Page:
Ethan Tassiuk

Ethan Tassiuk


Ethan Tassiuk is an emerging filmmaker from Arviat, NU, who graduated from John Arnalukjuak High School in 2017. Tassiuk does many jobs behind the camera, including casting, filming and production editing.

Tassiuk has been involved in film since the age of twelve, when he attended his first meeting of the Arviat Film Society [1], where he still works today. He frequently uses his camera to advocate for the health of his community. His anti-bullying videos garnered widespread attention, so much so that “Uncle Bob” Carveth, an eccentric Australian philanthropist, donated a camera to Tassiuk in 2014 after seeing one [2]. Tassiuk attented an Arviat Youth Art and Film Group in the summer of 2015, which culminated in a safe-sex PSA-style video in which he starred [3].

He earned a gold medal for Video Production at the Nunavut Territorial Skills Competition in 2017, and competed at the National Skills competition as part of Team Nunavut [4]. An interview with Tassiuk, discussing the importance of hope in child development, was featured in TIME Magazine’s The Science of Our Childhood in September 2017.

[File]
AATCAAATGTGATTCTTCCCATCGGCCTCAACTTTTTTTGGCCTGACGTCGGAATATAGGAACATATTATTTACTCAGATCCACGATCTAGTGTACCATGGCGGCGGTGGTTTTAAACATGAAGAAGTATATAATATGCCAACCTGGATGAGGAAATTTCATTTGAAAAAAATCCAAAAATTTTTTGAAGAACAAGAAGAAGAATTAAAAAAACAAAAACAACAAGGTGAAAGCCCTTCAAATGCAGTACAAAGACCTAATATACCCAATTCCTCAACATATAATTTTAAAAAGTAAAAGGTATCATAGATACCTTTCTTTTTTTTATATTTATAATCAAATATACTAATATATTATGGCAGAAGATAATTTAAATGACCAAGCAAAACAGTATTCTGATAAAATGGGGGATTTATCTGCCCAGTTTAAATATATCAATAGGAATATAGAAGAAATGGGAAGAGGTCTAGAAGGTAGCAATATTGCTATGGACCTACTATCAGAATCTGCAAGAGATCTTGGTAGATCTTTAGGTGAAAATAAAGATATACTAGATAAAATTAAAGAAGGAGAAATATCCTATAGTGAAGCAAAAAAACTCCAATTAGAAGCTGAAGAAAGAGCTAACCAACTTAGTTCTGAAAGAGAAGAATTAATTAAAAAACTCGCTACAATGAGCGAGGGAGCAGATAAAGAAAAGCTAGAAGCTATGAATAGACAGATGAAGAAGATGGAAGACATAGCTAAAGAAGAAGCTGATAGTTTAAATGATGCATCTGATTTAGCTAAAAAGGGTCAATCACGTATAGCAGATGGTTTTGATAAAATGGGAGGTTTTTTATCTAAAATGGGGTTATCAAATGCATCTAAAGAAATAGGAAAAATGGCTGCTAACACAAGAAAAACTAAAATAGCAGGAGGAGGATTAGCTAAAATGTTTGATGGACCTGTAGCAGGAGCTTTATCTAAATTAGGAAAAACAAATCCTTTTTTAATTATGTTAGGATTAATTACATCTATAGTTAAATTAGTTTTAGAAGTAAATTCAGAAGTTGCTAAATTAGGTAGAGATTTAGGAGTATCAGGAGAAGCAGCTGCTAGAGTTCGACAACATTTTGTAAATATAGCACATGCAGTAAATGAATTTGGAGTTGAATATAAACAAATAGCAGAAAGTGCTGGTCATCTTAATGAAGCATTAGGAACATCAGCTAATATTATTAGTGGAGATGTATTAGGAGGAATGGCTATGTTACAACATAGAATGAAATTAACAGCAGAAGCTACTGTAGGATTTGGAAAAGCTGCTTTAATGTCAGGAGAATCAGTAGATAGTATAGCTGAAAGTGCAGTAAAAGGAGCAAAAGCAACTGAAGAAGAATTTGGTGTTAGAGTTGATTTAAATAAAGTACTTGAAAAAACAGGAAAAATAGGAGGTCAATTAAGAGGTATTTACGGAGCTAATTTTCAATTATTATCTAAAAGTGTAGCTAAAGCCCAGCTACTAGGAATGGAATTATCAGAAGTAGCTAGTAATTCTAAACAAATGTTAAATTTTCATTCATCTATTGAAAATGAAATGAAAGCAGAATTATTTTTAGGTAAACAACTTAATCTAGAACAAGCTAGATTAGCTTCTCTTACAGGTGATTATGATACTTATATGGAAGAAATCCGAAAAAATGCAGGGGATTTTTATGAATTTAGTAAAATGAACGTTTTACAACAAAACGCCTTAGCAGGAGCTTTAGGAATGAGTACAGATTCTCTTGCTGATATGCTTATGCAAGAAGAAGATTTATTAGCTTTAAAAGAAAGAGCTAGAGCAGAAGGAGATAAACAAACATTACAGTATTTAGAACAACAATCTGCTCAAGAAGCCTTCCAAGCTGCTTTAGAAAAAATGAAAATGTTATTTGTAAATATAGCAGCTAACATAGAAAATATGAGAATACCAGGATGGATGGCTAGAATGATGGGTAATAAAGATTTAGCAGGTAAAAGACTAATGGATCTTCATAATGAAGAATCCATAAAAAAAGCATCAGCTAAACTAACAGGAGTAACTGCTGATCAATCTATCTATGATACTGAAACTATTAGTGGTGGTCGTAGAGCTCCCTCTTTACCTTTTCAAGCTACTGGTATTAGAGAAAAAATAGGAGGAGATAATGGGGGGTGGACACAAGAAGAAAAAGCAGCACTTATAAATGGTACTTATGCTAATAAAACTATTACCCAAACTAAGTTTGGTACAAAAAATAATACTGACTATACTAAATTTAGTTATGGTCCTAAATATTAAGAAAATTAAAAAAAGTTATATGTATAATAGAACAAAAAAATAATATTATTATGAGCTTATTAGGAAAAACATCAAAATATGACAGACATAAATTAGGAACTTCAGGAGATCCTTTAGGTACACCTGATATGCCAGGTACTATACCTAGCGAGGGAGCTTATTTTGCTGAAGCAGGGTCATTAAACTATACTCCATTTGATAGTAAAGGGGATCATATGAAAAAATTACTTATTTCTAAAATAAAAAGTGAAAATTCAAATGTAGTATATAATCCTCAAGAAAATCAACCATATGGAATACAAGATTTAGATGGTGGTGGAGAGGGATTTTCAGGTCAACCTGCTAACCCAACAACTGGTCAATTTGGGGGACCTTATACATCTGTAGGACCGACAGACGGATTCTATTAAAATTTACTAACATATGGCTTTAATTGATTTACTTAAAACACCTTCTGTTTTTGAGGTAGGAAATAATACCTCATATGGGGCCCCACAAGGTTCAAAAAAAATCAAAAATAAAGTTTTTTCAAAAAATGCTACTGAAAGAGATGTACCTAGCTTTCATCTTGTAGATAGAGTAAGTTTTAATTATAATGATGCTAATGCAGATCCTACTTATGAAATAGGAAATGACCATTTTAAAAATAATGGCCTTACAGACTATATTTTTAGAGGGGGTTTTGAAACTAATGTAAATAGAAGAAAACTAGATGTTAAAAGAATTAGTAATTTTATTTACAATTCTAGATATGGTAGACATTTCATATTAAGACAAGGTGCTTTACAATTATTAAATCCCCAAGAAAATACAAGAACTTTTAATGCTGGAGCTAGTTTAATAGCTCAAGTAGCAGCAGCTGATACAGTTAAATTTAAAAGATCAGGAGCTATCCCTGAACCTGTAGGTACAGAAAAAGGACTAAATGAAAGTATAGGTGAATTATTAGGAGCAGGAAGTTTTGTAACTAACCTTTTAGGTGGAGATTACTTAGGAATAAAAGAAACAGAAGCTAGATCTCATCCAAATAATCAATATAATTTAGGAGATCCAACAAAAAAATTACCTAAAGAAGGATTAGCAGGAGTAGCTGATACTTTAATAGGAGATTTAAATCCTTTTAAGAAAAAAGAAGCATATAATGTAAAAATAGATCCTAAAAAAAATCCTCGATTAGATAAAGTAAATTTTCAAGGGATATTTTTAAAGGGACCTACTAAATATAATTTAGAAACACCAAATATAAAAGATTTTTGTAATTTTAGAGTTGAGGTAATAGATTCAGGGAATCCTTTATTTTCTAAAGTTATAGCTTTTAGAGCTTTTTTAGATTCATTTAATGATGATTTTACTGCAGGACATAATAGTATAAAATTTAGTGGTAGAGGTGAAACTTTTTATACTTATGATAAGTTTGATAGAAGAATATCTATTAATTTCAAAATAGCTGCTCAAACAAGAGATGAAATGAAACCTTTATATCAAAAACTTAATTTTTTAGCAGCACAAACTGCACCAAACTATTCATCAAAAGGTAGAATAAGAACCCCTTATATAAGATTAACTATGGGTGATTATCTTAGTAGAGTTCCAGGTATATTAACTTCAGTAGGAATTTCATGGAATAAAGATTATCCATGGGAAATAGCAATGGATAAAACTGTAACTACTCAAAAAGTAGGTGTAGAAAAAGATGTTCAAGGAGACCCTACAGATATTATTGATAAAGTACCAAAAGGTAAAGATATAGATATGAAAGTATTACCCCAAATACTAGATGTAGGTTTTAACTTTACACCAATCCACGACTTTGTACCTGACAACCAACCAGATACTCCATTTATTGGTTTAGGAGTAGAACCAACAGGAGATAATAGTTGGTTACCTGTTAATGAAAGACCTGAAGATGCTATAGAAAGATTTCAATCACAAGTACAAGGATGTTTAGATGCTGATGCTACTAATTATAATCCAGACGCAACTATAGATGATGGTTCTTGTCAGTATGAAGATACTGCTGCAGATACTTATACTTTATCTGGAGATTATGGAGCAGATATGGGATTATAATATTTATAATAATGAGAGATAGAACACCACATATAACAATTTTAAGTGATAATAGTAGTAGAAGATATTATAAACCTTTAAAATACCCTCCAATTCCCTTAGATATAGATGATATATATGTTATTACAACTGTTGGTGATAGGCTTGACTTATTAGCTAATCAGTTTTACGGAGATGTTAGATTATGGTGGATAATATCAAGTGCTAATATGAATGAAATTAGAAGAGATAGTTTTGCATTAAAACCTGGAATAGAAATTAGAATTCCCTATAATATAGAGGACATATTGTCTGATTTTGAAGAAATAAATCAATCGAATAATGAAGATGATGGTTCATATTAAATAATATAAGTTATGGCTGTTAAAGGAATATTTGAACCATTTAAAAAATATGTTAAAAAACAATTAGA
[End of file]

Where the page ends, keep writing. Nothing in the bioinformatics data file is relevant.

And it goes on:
Later that year, Tassiuk co-authored a paper which was presented at the Pathways to Resilience international summit in South Africa [5]. He travelled to Venice, Italy, in 2019 to witness Isuma’s presence at the Canada Pavilion during the Venice Biennale. Tassiuk is hoping to work with the Arviat Film Society on an Isuma collaboration about Inuit legends in the future [6].

About Ethan Tassiuk


Film, Photography

Artistic Community:

Arviat, NU



Date of Birth:

Artists may have multiple birth years listed as a result of when and where they were born. For example, an artist born in the early twentieth century in a camp outside of a community centre may not know/have known their exact date of birth and identified different years.